In general, ultrasonic echoscopy is considered to complement other techniques to provide a more complete picture of the patient's condition. However, particularly in pregnancies, ultrasonic echoscopy may be useful in place of X-rays where the latter may not give sufficient information or may be dangerous.
In medical use, a pulse of ultrasonic energy is transmitted into a patient in a known direction and echoes are received from reflecting surfaces within the body. The time delay between a transmitted pulse and the received echo depends on the distance from the transmitter to the reflecting surface and the distance information so obtained may be displayed in a suitable way for interpretation and clinical use as a one-dimensional range reading or as a two-dimensional cross-section as previously described.
In many ultrasonic B mode investigations it is an advantage to scan quickly over the desired area. Quick scanning may be achieved either by mechanical means such as by linearly translating the transducer over the desired length or by oscillating the transducer over the desired angle, the speed of movement being determined by considerations such as the desired line density of the ultrasonic information. Alternatively linear and oscillatory scanning may be achieved by electronic means such as may be obtained with a switched linear array transducer or a sectoring phased array transducer.
It is an object of the present invention to provide an improved means for and method of scanning an area of an object under examination by ultrasonic echoscopy.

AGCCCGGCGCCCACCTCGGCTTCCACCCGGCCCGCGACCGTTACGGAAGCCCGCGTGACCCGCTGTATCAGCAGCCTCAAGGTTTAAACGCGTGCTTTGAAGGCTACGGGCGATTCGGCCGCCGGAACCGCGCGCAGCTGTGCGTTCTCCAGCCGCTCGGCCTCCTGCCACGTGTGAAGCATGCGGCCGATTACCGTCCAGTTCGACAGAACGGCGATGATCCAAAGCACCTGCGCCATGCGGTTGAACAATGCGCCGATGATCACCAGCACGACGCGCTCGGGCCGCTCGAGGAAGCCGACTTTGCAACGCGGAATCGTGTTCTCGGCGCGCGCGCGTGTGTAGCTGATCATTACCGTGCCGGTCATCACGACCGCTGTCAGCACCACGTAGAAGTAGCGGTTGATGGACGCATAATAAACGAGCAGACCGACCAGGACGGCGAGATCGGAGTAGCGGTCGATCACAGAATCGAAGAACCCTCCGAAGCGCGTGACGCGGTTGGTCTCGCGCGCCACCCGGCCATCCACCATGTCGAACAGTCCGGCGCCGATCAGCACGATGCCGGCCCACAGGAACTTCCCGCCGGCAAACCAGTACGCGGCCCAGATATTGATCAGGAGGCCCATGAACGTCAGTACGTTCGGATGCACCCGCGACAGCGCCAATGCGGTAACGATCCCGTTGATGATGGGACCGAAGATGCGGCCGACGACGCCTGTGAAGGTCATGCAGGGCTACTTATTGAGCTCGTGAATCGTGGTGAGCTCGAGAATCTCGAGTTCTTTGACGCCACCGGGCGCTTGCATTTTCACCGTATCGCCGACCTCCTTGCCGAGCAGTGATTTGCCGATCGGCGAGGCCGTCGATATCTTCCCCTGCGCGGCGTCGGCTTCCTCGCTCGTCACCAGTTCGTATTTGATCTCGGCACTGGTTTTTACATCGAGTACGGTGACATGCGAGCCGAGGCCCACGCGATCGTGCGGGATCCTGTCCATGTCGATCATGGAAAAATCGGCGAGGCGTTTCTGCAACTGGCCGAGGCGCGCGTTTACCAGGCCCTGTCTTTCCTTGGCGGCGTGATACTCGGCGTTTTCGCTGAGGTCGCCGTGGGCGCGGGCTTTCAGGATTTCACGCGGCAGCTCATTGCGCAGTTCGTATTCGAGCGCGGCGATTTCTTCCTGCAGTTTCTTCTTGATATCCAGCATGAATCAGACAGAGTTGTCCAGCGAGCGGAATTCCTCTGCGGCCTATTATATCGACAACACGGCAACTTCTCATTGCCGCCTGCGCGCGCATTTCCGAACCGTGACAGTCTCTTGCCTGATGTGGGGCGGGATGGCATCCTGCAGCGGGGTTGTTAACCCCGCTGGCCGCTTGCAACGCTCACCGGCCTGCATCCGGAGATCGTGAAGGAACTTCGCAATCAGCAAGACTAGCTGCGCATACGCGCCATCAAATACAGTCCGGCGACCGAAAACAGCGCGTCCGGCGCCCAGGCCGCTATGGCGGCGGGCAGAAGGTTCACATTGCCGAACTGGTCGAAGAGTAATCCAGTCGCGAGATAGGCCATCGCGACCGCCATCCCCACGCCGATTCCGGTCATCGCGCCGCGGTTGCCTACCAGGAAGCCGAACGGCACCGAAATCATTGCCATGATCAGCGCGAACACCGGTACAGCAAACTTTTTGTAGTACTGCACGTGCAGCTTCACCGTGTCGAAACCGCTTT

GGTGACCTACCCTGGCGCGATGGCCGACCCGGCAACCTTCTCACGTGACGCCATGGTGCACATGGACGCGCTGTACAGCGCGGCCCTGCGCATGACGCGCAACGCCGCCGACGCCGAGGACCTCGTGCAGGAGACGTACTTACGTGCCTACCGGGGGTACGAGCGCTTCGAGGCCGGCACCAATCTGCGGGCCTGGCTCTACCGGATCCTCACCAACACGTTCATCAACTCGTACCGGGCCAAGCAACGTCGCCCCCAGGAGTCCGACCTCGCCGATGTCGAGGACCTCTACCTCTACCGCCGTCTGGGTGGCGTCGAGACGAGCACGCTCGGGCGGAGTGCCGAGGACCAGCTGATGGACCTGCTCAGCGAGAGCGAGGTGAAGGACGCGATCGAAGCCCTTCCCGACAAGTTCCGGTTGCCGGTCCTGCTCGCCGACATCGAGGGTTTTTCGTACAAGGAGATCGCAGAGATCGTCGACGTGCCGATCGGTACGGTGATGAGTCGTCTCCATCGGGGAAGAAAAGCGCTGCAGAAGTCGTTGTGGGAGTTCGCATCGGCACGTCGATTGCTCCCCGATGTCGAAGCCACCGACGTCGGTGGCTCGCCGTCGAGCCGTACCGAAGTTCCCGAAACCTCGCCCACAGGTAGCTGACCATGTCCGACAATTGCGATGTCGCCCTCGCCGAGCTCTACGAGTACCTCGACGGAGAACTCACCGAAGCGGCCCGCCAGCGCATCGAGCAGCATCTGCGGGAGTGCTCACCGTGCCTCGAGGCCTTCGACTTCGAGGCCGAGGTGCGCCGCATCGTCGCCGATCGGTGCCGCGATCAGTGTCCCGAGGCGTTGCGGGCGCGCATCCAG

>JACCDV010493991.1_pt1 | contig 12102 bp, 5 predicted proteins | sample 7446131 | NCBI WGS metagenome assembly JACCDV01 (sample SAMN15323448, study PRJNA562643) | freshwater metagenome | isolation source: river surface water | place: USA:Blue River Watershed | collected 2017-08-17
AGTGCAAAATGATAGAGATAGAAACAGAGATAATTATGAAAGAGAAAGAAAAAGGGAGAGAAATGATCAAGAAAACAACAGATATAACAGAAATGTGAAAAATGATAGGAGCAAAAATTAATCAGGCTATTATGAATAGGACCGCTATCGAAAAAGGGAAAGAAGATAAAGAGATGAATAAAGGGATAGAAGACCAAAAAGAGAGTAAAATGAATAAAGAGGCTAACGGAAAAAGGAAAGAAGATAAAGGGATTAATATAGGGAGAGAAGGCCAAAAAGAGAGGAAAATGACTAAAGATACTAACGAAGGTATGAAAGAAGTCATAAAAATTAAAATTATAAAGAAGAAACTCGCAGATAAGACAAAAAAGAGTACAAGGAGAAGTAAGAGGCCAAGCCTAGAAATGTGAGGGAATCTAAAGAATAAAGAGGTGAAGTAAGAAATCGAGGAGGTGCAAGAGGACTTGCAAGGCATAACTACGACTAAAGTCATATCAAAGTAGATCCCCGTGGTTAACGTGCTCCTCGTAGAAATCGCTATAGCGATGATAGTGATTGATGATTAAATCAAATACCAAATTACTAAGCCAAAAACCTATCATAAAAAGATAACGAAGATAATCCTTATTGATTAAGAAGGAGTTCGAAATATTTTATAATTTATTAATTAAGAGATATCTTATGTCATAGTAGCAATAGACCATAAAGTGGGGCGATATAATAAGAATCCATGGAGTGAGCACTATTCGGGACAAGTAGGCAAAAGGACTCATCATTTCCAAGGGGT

In accordance with one aspect of this invention, apparatus for use in ultrasonic echoscopic examination of an object comprises:
(a) a transducer for transmitting beams of ultrasonic energy into said object in a predetermined direction relative to said transducer;
(b) means for linearly scanning said beams; and
(c) means for sweeping said linearly scanned beams about an axis passing through the center or one end of said linear scan.
Thus, using the present invention, it is possible to perform ultrasonic examination of an object utilizing a single transducer which is either translated or oscillated in a plane to provide a cross sectional image in that plane. Alternatively, a linear array of transducer elements may be activated to provide a cross-sectional. With either form of apparatus, the scanned image of the object in the said plane is rotated during the examination of the object so as to sequentially generate a series of sections. Thus, the rotational movement of the scanning plane of the transducer arrangement is effective to achieve the visualisation over a volume within the object under examination.
The rotation of the transducer can conveniently be achieved by mechanical means. Alternatively, a two-dimensional multi-element transducer may be employed, in which case the rotation can be effected, by electrical or electronic switching. The centre of rotation can be at the center of the scanning plan (thus giving a series of diametric sections), at the edge of the scanning plane (giving a series of radial sections), outside the scanning plane (so as to permit the examination of an annular volume), or at any required location within the scanning plane. The present invention is particularly useful in ultrasonic echoscopy where it is necessary to scan a volume having substantially circular symmetry--such as the female breast.